Separatists on Friday accused the government of having the entire population as hostage on flimsy grounds and curbing religious rights by stopping people from prayers as curfew in old parts of Srinagar entered third day on Friday.
"The government has turned Srinagar into a battle
zone. Thousands of people are hostage in their own houses for third consecutive day. People could not get the essentials of life and offer Friday prayers at masjids and shrines," said moderate Hurriyat chairman Mirwaiz Umar Farooq.
The Mirwaiz was not allowed to lead on Friday prayers at his traditional pulpit in old city's Jamia Masji at Nowhatta area.
Nine police stations from old part of the city are reeling under stringent curfew for third consecutive day.
Since last Friday, there was curfew for five days.
The city was clamped with curfew, since Wednesday evening, following separate incidents of group clashes, detentions of youth and protests triggered by alleged blasphemy against Islam.
The Mirwaiz called upon all communities to show unity.
"The need of the hour is to foil the evil designs of the agencies who want to create fissures in the Muslim society," said Farooq.
The Hurriyat chairman is holding a Sunni-Shia coordination committee meeting on December 2.
Meanwhile, hardline Hurriyat chairman Syed Ali Shah Geelani claimed that "unwarranted curfew on flimsy grounds smacks of conspiracy".
"One unfounded incident was blow out of proportion by the government. The continuous curfew and putting people through hardships have raised doubts and suspicion," said Geelani, who claimed he was not allowed to pray for 34th consecutive week on Friday.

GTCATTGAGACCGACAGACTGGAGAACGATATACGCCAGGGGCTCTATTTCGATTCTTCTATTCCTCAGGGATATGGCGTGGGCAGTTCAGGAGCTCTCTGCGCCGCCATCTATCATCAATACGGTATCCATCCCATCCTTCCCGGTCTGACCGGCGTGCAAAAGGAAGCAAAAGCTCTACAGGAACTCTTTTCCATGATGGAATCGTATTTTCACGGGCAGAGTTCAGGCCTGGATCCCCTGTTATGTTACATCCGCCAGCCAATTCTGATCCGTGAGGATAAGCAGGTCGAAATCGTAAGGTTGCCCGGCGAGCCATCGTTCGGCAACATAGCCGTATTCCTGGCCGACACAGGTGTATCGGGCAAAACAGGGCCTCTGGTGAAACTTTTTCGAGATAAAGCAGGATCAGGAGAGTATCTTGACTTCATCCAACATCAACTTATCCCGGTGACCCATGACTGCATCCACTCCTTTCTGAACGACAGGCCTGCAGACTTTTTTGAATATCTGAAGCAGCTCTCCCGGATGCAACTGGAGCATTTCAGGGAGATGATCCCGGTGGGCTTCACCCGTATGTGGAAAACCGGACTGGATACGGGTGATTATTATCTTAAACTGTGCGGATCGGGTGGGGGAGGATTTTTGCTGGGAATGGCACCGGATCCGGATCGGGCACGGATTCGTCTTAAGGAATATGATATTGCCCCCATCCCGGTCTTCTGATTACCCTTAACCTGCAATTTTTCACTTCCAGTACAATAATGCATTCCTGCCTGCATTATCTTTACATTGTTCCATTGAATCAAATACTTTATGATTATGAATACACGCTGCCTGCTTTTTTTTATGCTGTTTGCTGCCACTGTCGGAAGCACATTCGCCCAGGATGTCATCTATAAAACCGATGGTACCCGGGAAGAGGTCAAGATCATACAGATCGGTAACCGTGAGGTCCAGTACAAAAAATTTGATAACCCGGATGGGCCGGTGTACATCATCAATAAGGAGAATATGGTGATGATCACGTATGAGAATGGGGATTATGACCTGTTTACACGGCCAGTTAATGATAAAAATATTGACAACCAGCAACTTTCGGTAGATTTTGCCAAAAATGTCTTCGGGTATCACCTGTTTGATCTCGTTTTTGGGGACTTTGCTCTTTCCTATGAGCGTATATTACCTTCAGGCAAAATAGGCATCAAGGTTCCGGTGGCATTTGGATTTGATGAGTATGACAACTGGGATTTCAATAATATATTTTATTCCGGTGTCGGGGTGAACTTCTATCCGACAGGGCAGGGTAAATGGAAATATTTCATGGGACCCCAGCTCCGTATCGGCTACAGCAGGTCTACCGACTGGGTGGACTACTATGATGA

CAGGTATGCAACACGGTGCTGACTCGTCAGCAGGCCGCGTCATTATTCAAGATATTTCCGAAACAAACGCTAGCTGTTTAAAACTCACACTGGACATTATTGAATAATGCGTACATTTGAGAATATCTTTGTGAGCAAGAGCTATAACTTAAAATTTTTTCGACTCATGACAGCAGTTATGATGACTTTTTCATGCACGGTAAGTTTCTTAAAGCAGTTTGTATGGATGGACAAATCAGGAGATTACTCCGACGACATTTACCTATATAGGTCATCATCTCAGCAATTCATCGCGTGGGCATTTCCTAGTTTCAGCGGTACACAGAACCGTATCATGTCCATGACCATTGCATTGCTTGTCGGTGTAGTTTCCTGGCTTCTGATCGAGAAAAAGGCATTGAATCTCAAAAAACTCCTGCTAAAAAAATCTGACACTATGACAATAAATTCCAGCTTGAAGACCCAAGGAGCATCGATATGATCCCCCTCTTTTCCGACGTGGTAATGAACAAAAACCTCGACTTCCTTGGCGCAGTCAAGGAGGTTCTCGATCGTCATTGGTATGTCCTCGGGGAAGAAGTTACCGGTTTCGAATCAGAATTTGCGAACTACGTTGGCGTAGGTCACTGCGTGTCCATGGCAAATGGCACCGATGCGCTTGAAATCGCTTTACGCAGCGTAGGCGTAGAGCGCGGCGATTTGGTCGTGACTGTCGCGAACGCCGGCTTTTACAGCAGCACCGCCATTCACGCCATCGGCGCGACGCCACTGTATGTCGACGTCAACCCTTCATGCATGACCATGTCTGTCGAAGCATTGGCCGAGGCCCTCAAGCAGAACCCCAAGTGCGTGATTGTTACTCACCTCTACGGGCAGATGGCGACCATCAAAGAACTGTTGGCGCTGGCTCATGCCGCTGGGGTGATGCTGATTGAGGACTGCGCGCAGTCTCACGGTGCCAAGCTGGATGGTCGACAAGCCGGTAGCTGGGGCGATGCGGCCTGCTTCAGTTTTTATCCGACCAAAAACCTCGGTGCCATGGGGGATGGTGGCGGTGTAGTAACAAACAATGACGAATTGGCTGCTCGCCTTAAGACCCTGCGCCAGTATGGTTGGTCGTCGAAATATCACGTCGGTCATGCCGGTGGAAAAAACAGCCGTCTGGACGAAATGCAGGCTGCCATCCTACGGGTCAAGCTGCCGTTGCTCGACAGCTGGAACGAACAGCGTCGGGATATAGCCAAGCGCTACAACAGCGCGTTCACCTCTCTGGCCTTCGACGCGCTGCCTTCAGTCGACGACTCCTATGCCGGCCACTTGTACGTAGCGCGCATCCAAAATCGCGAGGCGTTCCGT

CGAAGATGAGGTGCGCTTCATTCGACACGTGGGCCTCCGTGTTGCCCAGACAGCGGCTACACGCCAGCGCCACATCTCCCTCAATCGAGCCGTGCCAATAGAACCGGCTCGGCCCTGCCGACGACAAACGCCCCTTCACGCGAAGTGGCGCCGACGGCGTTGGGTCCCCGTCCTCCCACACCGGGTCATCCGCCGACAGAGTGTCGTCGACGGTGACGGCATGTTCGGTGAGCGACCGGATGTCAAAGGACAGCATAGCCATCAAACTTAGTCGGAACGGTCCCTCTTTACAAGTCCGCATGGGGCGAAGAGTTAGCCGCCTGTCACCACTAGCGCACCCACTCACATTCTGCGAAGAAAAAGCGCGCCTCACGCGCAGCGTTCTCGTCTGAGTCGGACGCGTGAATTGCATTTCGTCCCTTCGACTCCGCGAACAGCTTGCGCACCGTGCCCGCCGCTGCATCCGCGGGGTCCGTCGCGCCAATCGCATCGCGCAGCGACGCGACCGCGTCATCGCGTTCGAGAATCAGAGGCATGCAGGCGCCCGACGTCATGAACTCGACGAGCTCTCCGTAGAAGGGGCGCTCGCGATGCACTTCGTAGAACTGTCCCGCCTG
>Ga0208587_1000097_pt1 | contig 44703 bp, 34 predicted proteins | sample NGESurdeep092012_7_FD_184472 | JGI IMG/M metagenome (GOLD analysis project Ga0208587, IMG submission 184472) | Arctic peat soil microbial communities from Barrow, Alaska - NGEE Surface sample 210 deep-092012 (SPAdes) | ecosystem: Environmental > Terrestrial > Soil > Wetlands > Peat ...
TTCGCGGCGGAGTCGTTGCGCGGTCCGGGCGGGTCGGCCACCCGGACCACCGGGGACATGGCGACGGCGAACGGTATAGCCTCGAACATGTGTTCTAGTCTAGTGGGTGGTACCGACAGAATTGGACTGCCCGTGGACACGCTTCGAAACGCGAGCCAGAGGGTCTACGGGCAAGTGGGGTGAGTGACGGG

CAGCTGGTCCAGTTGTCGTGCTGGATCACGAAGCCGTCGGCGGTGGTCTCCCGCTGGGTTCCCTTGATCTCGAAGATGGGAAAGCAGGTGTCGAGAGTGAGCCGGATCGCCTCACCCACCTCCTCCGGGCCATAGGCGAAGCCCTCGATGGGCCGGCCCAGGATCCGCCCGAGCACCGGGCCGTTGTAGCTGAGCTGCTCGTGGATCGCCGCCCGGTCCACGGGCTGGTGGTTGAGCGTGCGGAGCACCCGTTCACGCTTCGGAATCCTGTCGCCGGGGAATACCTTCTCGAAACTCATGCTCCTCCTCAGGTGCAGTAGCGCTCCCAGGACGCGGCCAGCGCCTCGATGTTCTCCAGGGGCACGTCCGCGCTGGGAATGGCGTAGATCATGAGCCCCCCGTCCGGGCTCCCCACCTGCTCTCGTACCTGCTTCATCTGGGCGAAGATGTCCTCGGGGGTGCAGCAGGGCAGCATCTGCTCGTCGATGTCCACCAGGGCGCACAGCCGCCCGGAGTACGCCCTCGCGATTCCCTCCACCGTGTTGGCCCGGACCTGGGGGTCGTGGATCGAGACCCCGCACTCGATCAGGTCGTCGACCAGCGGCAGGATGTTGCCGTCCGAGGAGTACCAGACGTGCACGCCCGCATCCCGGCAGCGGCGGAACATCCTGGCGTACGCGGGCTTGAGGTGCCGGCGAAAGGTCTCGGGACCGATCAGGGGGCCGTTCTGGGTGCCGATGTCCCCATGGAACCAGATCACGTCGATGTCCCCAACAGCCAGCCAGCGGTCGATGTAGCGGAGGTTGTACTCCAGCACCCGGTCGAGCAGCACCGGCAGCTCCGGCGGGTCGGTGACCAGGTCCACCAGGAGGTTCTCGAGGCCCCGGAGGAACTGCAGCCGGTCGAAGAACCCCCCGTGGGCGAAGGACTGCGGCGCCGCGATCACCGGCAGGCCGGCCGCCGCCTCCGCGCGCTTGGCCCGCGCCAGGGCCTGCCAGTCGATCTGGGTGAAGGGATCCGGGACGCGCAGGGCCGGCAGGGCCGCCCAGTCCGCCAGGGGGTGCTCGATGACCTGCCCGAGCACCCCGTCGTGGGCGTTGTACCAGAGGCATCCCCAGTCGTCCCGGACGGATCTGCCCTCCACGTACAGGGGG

Describing the curfew as unnecessary and painful for thousands of people living in the old parts of Srinagar, Geelani said, "The police's nocturnal raids and ransacking of houses (in old city) is highly condemnable. Kashmir is ruled more by New Delhi's home ministry than Omar Abdullah."
Geelani added, "seeds of suspicions are sown deliberately between the communities here."
Meanwhile, the curfew marred normal life in Srinagar city. There was thin traffic on roads and very few shops opened even in areas where there was no curfew.
People, particularly students appearing for board exams and travelling outside the state complained of hardships while negotiating with the security personnel in curfew-bound areas. Patients also complained of difficulty to reach hospital in the old city.
A police spokesman, however, told the Hindustan Times that tickets and exam Roll No. slips were considered as curfew passes.
"Patients were also allowed to move," said the spokesman.
Sources said the government will decide whether to continue with the curfew or not on Saturday late in the night. There was no relaxation in any area in the city.
"There was no untoward incident. All areas under curfew were peaceful," said the police spokesman.
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